The story of Longwood Gardens begins here.
In 1906, Pierre S. du Pont purchased a 202-acre farm and former Quaker homestead in order to save a collection of historic trees, unaware at the time that his purchase would grow to become one of the greatest display gardens in the world. Developed with the specific purpose of display, the House & Theatre Gardens District is an excellent representation of how Pierre’s passion for horticulture, design, and preservation laid the groundwork for an unparalleled garden experience, to be enjoyed by guests for many years to come. Transport yourself in the early days of Longwood, taking in views that Pierre and his family enjoyed more than a century ago, including Peirce’s Park and Peirce’s Woods.
About This District
Pierre intended to restore his newly acquired land as a space for entertaining friends—but the lavish gardens and dazzling fountains would come later. His first projects involved tending to the trees for which he’d purchased the property and restoring Peirce’s Park, a historic arboretum planted a hundred years earlier by Quaker farmers Joshua and Samuel Peirce, to its former glory. In the process, his vision for Longwood’s future took shape in a series of “firsts.” The 600-foot flower garden (what is now Flower Garden Walk), punctuated with a simple round fountain (another first!), was so beautiful the following spring that Pierre decided to host his first Longwood garden party—a tradition that would continue until 1940.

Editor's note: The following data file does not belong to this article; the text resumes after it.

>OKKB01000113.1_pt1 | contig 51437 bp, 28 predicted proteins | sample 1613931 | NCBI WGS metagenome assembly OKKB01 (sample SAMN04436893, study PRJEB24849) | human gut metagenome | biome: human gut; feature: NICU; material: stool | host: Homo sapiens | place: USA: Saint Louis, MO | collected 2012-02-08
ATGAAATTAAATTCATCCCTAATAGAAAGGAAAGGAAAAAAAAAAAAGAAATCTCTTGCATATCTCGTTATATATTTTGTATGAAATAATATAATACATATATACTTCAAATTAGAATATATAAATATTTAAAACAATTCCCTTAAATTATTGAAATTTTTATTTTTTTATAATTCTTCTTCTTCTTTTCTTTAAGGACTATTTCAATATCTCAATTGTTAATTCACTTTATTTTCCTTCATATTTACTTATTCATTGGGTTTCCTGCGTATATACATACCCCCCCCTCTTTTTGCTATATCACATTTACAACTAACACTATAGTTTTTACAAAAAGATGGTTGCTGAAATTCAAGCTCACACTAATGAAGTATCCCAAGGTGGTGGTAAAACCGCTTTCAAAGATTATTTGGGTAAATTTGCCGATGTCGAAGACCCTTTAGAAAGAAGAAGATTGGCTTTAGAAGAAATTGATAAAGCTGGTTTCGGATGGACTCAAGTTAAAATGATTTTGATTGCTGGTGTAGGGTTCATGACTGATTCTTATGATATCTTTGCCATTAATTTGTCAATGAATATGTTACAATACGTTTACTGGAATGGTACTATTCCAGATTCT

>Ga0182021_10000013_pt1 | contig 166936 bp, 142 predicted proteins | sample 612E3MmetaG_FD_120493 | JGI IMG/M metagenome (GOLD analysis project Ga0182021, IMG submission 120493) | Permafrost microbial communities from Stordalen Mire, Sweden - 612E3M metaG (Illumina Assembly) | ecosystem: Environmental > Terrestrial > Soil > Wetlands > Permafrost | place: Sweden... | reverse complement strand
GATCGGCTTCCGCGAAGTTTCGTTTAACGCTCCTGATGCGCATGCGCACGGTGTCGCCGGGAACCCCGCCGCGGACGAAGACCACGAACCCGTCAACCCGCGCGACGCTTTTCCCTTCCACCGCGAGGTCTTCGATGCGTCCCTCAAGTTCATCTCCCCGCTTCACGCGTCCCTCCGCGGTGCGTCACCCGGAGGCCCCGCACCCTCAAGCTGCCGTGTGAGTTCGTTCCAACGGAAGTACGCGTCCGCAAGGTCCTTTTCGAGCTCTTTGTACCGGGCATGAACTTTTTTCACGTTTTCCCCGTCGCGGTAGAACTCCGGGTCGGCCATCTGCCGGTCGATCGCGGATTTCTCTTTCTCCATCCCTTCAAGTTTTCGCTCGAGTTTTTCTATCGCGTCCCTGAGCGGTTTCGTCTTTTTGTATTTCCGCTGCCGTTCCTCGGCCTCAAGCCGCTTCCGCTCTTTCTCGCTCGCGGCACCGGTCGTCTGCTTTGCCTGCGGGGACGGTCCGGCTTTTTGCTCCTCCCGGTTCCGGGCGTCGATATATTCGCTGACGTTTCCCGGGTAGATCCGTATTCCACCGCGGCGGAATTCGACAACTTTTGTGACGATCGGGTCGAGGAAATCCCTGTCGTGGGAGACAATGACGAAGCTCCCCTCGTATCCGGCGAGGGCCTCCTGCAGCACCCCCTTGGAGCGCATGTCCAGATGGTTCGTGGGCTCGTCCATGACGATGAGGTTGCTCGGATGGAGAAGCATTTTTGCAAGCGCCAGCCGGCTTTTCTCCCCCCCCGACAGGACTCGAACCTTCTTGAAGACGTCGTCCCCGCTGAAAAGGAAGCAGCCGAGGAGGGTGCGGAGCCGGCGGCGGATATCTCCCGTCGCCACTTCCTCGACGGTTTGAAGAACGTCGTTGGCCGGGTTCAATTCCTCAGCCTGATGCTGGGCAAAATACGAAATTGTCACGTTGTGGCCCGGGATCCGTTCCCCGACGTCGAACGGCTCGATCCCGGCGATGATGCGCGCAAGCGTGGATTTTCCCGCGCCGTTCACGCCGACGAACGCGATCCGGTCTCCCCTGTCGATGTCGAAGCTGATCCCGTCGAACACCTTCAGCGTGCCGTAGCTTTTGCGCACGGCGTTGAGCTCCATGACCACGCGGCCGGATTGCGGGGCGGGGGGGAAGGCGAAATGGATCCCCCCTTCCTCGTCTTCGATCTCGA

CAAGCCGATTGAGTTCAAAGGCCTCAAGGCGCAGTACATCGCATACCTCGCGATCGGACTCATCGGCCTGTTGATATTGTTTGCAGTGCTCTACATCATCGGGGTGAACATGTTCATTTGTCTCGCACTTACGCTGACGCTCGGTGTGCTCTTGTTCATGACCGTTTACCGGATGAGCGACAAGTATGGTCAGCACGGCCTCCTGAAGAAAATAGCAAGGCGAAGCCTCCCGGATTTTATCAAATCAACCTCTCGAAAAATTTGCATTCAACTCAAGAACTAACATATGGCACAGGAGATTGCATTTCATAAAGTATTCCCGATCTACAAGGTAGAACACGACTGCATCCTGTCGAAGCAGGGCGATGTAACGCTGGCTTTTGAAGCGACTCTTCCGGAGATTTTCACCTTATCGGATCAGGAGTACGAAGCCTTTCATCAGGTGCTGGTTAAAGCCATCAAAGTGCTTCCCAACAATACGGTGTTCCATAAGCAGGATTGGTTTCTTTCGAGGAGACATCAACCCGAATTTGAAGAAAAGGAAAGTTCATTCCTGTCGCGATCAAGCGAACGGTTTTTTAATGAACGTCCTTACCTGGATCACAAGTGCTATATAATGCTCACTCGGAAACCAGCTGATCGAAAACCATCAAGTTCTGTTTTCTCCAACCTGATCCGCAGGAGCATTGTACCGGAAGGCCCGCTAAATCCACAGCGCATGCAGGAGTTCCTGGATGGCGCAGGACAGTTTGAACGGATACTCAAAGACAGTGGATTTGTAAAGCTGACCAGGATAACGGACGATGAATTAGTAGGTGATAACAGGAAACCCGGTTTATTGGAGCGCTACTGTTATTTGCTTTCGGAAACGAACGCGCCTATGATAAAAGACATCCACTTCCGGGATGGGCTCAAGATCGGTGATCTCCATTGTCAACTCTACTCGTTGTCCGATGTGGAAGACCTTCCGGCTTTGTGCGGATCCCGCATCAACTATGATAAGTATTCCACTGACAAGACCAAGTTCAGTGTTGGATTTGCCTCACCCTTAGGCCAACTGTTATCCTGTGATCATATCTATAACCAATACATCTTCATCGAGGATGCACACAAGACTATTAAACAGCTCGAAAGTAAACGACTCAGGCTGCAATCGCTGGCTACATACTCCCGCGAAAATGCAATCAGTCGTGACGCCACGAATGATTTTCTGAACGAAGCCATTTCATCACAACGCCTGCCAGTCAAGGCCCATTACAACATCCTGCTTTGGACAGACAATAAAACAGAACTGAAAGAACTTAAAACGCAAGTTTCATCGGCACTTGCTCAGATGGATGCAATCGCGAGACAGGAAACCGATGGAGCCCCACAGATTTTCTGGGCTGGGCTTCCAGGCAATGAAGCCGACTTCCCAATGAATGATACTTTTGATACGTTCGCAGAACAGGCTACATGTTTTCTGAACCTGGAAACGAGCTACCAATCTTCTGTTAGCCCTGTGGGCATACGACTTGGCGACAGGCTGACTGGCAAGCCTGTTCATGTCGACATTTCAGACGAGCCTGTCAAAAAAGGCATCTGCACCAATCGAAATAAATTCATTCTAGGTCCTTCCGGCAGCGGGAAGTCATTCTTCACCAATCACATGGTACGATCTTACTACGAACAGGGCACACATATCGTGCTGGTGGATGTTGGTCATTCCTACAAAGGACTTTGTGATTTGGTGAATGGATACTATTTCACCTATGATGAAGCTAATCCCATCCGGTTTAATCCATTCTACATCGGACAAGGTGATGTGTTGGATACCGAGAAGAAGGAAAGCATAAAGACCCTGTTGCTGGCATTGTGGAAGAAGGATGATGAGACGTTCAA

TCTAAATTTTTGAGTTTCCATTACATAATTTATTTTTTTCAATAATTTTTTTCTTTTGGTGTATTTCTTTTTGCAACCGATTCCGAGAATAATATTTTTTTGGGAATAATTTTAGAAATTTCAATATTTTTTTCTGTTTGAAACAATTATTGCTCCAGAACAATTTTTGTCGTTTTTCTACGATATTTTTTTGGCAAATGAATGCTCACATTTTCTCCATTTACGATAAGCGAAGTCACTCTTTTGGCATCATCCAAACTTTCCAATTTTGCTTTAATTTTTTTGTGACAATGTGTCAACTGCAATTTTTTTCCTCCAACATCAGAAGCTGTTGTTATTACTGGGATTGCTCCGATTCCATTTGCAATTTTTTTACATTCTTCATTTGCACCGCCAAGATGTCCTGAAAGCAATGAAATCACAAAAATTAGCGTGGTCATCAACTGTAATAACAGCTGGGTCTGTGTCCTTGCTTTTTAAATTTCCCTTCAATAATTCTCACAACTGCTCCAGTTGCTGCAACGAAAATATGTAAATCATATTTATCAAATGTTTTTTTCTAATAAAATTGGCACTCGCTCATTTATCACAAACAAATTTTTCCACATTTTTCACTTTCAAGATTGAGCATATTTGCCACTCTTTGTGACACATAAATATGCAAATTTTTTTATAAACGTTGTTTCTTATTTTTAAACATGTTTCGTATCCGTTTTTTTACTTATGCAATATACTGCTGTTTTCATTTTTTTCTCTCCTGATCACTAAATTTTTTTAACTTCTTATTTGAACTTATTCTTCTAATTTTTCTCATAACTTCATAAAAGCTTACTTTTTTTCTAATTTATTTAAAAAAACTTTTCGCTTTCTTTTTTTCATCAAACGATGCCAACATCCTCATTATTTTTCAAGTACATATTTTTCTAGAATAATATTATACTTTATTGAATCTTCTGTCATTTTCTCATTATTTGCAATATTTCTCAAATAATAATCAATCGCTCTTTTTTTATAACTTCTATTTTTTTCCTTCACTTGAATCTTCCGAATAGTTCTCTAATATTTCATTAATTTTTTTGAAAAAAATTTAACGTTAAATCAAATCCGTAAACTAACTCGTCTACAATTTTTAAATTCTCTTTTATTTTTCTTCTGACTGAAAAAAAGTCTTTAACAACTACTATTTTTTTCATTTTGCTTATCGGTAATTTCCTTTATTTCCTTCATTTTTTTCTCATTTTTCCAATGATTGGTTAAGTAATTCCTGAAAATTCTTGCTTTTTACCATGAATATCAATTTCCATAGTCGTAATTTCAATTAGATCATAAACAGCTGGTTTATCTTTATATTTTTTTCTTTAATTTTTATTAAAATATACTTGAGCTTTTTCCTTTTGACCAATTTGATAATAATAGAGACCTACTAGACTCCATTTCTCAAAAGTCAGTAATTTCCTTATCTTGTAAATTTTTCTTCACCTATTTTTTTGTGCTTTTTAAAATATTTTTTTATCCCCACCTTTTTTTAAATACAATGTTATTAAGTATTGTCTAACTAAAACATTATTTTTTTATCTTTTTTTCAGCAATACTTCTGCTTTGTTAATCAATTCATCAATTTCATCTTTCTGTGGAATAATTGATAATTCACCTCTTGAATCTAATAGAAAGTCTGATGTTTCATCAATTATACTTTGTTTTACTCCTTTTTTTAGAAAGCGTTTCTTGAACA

I have recently experienced what I would formerly have diagnosed as an attack of insanity; that is, I have purchased a small farm.- Pierre S. du Pont
In 1913, following an inspiring trip to the Villa Gori in Siena, Italy, with his future wife, Alice, Pierre began construction on what would become the Open Air Theatre, complete with illuminated fountains that flanked the stage. When the fountains debuted at a 1914 garden party, the guests were delighted—as were Pierre and Alice.
Pierre found the winters in the Brandywine Valley to be dreary, so in 1914 he began construction of his first conservatory as part of an L-shaped extension to the farmhouse. Planted with exotic tropical foliage and a marble fountain, it became Longwood’s first winter garden housed under glass.